I thought he was just being nice. I thought we’d just made friends and he was just helping me out. After work that afternoon, I took my car over. While I was waiting he came over to chat and while we were talking he asked if he could take me out on a date. I wasn’t interested in him in that way and decided to be honest about it. I told him I was only interested in being friends. He walked away a little miffed then came back and brought me my keys and said it was all done. I thanked him and said, “See you later.” Fifteen minutes later I was sitting in rush hour traffic when the engine died. It was blazing hot that day and the car had been running hot ever since I left the Jiffy Lube. I didn’t know enough about cars to find that alarming. When the engine died I thought it just needed to cool down and it would be fine. I had traffick back up for miles, hood of the car flipped up, heat from the engine and from the 110 degree 100 % humidity practically melting me. I was just dying in the heat. Finally, a man from the car behind me helped me push the car to the shoulder and then he gave me a ride home. Another friend of mine brought me back that night and we pulled the car to his place so he could help figure out what was wrong with it. We tried to crank the engine. The starter made all it’s whirring noises but the engine didn’t make one bit of effort to crank. No belching, no whining. My friend, Eric, got a socket wrench with and a breaker bar and came back to the car. We’d already been trying a few other things and nothing had panned out. He looked up at me with a serious expression and a serious smile and said, “Let’s hope this turns it.”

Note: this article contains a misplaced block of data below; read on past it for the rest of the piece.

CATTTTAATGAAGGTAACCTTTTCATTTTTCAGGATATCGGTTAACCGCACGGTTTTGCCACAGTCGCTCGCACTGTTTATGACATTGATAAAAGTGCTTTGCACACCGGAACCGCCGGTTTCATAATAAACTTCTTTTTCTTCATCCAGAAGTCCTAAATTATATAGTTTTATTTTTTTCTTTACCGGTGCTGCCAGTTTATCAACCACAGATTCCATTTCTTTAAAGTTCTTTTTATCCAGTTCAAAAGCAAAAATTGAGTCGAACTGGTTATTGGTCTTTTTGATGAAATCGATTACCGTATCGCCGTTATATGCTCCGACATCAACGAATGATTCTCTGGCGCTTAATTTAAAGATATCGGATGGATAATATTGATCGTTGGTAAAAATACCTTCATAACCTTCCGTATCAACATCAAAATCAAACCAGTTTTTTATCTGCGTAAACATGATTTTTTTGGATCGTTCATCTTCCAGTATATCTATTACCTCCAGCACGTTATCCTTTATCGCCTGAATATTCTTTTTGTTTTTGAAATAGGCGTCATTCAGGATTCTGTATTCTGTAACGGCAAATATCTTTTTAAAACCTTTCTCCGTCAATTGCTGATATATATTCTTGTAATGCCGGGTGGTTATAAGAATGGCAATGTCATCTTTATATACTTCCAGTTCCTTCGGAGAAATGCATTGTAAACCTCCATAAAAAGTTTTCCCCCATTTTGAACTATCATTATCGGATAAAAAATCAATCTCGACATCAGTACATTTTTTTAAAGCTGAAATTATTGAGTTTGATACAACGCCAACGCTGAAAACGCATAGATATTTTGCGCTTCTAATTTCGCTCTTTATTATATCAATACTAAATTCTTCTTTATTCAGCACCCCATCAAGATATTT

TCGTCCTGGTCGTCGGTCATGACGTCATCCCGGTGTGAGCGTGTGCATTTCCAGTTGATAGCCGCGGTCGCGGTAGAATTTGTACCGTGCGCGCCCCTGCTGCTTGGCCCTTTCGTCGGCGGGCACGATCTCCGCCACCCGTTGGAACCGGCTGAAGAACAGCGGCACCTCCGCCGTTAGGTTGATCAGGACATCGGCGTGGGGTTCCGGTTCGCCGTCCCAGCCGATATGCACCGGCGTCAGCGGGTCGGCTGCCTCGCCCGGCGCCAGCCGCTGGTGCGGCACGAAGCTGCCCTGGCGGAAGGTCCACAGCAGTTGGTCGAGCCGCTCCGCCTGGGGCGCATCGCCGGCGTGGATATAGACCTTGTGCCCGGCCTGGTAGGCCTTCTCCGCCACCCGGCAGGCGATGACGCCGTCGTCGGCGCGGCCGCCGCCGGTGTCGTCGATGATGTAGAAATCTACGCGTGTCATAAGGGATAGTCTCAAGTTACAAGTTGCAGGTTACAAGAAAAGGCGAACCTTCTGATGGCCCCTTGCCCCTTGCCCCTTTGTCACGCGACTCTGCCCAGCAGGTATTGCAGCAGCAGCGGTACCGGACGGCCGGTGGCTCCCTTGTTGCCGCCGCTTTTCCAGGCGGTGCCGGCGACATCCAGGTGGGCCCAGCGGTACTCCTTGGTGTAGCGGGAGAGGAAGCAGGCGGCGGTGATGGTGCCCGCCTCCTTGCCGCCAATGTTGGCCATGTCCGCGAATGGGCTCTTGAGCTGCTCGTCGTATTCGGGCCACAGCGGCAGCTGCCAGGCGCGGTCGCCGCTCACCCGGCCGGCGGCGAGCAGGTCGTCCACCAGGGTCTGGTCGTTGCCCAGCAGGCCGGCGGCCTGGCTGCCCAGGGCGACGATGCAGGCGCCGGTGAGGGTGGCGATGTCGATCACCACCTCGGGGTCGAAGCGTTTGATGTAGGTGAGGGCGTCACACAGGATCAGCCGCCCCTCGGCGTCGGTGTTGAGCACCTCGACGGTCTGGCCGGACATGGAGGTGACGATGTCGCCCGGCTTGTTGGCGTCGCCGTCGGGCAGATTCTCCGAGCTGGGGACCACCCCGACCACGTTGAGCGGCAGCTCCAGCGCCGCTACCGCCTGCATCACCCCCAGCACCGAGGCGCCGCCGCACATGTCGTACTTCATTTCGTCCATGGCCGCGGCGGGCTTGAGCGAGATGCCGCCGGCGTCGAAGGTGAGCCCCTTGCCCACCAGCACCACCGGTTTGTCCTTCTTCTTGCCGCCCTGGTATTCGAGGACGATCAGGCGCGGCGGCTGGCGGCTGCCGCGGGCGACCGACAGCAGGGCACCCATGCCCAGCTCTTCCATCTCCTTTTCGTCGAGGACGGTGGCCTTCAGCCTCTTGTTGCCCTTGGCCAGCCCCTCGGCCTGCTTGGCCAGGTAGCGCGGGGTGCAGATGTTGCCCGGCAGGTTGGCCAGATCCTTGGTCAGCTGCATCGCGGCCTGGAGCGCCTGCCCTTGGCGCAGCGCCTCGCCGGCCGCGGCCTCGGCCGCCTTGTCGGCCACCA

It began to dawn on me that I could have a real problem on my hands and not one that my mechanical wizard of a friend could help me easily correct. I didn’t have any money. No savings. And nobody I could call to help me. What if we couldn’t get the car fixed tonight? How would I get to work? I’d lose this job, the one job I’d had that seemed like it could point to a future.
 He set the socket on the large nut on the crankshaft, then slipped the breaker bar over the end of the socket wrench and tried to turn it clockwise. It wouldn’t budge. He tried again, pushing with his shoulder, jaws clenched, face tight and turning red. Nothing. He shook his head. Then he pulled on a ring beside the engine block and out came this long, slender, metal reed-like ribbon. I knew just enough to know that he was checking my oil. “I just had it changed earlier today.” I said, solemnly. He jerked his face around to look at me. “What?” he asked.
“I just had it changed. A guy came to the bank today and offered to change it for free so I went over there. It should be perfect.” I explained
He stuck the dipstick back in, pulled it out and once more scrutinized its tip before shaking his head and frowning, “Donna, there’s not a drop in it. Your engine’s seized.”
“What does that mean?” I asked becoming alarmed.
“It means you need a new engine.” He said, solemnly.
“How much is that,” I asked quietly.

“About two or three grand, installed.” Guess who didn’t have that?